Imparting a Circular Economy Through the Use of Salvaged Wood

For starters, he is helping the environment and the construction industry by establishing an important cog in a circular economy. Companies and individuals alike can optimize the use of resources, reduce the consumption of raw materials, and recover waste by reclaiming it–giving it a second life as a new product. Construction has typically been a waste-intensive process but has great potential to benefit from a circular economy.

At Urban Machine, we view it as a regenerative system in which raw materials, waste, carbon footprint, and energy are all reduced by closing the material loop. Some ways to achieve this goal are through sustainable architectural designing, repairing, reusing, remanufacturing, refurbishing, recycling, and reclaiming. Our obligation to the planet is to balance the economy, social awareness, and environmental impact of construction & demolition methods. The time has come to change the way things have always been done–rapidly demolishing old construction and hauling it away to the landfill.

Here at Urban Machine, we think about how artificial intelligence and machine learning can address serious problems our planet is facing. Integrating sustainability, renewable energy, and circular waste helps manage the gross amounts of debris coming from construction and demolition. In 2018, 600 million tons of trash from C&D went to landfills in the United States, and 37 million tons of that waste came from wood alone.

Urban Machine’s CEO Eric Law knew there was a better way to deal with all this wood waste. He reached out to our CTO Andrew Gillies to determine if there was a robotic solution, and Andrew quickly proved the theory to be correct. Andrew enlisted the help of our Chief Software Architect Alex Thiele, and the three got to work creating a robot that reclaims wood waste from C&D for reuse as premium lumber.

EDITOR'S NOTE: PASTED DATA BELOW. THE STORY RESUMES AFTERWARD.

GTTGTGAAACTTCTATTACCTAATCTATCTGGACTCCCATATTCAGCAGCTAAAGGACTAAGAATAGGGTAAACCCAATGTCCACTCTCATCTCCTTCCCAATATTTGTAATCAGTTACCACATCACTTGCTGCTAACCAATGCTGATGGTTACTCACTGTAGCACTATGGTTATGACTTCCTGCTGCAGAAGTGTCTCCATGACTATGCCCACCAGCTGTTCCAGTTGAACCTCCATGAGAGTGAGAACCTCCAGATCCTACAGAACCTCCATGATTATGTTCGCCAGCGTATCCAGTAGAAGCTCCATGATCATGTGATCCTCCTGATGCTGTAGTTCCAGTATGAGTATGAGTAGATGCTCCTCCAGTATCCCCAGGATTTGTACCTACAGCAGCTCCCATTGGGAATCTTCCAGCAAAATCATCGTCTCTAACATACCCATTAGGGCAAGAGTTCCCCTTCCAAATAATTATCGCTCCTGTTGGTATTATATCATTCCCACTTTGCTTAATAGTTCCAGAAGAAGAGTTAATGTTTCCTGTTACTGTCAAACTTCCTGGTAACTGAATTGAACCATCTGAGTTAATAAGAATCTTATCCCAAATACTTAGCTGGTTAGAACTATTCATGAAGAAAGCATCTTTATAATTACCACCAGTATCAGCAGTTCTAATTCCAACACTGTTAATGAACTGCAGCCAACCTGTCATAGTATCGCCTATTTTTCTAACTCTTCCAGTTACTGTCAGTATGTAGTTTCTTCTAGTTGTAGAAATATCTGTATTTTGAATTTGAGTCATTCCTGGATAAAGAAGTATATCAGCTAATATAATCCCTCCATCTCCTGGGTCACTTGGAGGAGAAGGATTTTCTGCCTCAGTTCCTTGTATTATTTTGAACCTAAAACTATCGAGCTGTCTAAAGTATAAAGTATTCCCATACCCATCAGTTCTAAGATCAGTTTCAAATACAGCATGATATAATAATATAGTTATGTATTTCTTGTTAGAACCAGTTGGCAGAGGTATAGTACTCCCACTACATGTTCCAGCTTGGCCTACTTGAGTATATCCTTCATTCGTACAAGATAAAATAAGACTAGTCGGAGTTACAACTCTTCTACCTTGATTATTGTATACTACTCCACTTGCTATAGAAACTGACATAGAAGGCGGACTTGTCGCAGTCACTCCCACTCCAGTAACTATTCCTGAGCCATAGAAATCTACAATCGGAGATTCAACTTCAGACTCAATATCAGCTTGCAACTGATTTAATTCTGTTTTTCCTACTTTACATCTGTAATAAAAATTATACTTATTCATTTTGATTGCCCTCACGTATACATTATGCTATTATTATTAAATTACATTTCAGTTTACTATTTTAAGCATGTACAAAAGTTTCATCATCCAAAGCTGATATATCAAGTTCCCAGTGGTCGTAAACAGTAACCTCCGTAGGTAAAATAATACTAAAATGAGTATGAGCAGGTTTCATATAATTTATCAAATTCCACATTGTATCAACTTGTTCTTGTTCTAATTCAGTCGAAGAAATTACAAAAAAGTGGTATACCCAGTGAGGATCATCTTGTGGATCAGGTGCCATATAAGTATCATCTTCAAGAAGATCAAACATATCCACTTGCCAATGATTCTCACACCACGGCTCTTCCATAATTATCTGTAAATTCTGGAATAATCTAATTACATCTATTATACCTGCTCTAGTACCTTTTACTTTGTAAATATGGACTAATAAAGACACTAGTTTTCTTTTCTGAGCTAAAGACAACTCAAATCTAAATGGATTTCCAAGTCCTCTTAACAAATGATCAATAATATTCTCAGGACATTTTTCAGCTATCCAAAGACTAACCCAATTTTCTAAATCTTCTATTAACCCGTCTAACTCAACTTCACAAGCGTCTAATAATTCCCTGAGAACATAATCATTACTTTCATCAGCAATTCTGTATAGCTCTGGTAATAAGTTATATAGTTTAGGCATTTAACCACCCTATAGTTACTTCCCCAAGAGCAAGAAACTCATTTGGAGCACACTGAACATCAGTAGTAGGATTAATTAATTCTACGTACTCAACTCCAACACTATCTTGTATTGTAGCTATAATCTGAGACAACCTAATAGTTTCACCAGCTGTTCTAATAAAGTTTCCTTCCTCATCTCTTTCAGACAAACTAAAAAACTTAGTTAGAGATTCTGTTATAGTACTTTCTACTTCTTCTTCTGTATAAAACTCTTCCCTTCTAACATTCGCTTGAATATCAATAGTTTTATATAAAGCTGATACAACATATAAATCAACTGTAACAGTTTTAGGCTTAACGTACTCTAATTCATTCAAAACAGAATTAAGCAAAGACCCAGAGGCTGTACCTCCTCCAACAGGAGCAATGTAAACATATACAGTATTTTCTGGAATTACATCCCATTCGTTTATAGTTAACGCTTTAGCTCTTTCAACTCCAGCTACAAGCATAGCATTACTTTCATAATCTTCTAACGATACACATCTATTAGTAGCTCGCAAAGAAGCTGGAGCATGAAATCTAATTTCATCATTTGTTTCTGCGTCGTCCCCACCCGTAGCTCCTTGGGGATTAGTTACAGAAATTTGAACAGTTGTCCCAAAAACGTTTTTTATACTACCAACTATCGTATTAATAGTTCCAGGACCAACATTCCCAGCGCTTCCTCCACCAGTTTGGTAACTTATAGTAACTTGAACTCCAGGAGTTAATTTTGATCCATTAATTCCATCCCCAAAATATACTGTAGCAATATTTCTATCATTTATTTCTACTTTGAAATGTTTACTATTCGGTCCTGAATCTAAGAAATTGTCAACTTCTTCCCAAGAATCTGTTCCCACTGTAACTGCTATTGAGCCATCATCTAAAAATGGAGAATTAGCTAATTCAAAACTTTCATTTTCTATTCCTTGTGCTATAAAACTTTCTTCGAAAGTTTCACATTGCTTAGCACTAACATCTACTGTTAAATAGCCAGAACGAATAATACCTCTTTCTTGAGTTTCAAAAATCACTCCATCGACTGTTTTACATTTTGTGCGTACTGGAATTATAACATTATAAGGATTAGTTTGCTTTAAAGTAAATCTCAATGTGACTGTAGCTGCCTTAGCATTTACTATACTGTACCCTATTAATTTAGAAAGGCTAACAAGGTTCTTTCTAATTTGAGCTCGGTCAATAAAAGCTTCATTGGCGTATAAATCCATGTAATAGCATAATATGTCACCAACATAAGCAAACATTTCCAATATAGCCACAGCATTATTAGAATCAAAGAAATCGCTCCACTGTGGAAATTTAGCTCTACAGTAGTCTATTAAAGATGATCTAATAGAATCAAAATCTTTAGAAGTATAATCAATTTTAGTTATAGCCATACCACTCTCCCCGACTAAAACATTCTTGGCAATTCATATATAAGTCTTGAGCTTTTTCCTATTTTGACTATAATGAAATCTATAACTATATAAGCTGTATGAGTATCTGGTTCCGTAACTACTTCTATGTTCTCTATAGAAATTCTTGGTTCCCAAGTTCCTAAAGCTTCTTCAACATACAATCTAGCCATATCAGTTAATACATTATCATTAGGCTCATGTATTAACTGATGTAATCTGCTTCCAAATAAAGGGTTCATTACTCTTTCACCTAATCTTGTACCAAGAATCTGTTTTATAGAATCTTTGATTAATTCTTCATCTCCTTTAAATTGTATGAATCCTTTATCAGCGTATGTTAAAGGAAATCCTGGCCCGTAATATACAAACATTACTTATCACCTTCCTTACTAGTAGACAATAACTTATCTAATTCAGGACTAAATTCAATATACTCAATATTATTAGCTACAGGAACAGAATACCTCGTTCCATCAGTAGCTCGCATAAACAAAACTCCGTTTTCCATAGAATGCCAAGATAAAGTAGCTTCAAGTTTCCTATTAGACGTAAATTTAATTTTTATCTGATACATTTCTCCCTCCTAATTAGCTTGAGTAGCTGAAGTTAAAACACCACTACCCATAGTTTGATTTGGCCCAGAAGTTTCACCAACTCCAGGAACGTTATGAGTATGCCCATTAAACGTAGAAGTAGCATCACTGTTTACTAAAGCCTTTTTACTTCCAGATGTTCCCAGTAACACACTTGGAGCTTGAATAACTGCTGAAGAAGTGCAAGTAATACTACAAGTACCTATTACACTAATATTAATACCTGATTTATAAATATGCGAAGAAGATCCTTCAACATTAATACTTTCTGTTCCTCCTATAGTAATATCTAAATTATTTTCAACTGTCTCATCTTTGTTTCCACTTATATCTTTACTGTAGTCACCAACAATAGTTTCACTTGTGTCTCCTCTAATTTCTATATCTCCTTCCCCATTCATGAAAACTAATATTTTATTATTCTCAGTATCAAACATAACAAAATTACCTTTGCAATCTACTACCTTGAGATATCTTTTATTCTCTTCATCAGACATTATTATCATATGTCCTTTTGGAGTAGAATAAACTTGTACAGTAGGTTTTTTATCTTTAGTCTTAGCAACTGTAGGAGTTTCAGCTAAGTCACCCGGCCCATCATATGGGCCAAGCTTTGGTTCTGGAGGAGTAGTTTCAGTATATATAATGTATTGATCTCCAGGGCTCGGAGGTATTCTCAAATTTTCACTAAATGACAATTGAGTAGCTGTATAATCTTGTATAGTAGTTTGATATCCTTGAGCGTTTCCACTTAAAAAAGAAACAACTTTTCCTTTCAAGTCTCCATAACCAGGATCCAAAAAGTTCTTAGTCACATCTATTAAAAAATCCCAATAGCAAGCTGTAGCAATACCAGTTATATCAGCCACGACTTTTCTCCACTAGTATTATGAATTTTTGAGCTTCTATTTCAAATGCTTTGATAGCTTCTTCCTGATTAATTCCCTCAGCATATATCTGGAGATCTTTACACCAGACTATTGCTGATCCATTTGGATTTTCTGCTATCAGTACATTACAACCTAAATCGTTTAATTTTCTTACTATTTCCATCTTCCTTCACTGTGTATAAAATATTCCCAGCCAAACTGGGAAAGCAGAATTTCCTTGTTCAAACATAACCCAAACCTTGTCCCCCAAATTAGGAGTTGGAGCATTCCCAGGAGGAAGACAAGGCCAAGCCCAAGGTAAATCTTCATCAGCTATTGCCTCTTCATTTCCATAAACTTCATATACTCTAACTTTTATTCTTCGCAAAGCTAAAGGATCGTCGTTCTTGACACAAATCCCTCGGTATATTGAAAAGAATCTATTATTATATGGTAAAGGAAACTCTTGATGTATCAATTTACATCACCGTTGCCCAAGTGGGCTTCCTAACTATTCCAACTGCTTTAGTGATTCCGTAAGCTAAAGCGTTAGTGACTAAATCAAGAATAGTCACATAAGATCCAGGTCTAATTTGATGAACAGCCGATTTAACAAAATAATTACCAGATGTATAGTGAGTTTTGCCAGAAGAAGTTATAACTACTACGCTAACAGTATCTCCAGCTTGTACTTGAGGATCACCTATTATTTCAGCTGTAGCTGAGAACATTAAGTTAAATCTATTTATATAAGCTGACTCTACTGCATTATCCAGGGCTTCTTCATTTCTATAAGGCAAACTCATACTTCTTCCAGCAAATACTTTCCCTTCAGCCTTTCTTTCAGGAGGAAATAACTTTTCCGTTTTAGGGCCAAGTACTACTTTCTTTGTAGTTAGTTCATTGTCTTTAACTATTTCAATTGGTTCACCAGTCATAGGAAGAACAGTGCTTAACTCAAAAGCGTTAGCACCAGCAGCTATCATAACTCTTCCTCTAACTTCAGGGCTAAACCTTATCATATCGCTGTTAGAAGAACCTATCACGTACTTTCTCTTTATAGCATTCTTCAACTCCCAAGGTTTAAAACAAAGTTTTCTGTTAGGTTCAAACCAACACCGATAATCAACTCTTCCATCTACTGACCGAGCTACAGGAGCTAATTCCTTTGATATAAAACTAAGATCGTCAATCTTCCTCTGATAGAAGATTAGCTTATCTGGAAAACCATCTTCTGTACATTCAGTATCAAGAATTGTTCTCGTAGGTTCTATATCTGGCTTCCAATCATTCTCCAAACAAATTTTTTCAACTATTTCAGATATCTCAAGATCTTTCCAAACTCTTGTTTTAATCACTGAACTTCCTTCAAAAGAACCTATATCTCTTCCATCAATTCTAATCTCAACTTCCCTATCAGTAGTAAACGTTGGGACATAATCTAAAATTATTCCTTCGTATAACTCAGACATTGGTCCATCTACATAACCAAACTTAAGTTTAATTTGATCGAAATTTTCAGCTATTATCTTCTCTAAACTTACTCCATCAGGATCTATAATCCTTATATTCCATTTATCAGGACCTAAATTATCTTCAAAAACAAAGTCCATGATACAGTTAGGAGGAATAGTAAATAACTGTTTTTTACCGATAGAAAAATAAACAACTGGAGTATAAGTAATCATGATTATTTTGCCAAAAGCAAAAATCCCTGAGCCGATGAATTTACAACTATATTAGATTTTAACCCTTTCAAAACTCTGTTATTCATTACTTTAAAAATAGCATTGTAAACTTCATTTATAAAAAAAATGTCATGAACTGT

With a circular economy, construction and demolition companies can optimize the use of resources by DECONSTRUCTING buildings, therein reducing the consumption of raw materials and salvaging waste to reuse in a second life as new (again) lumber. As a waste-intensive industry, construction has profound potential to make an incredible impact on a circular economy.

Is key to imparting sustainability objectives for construction companies. By DEconstructing a building, with particular care given to materials that can be reused like wood, there is no need to invest in raw materials, and there is no fee to haul away the wood. Urban Machine comes to the job site to reclaim the wood for reuse right there or to be sold to someone else for another application. When architects include reclaimed wood early in the design process, the whole project benefits. The less waste that goes to landfill, the more money a project saves.

The use of reclaimed wood results in a reduction of materials being sent to landfills and environmental pollution. The rising cost of landfills and new mandates to reduce waste will help progress C&D’s wood waste recovery efforts. Between this growth of recovered wood from deconstruction and sustainability architects including that reclaimed wood in their designs, Urban Machine is beginning to close the loop on lumber.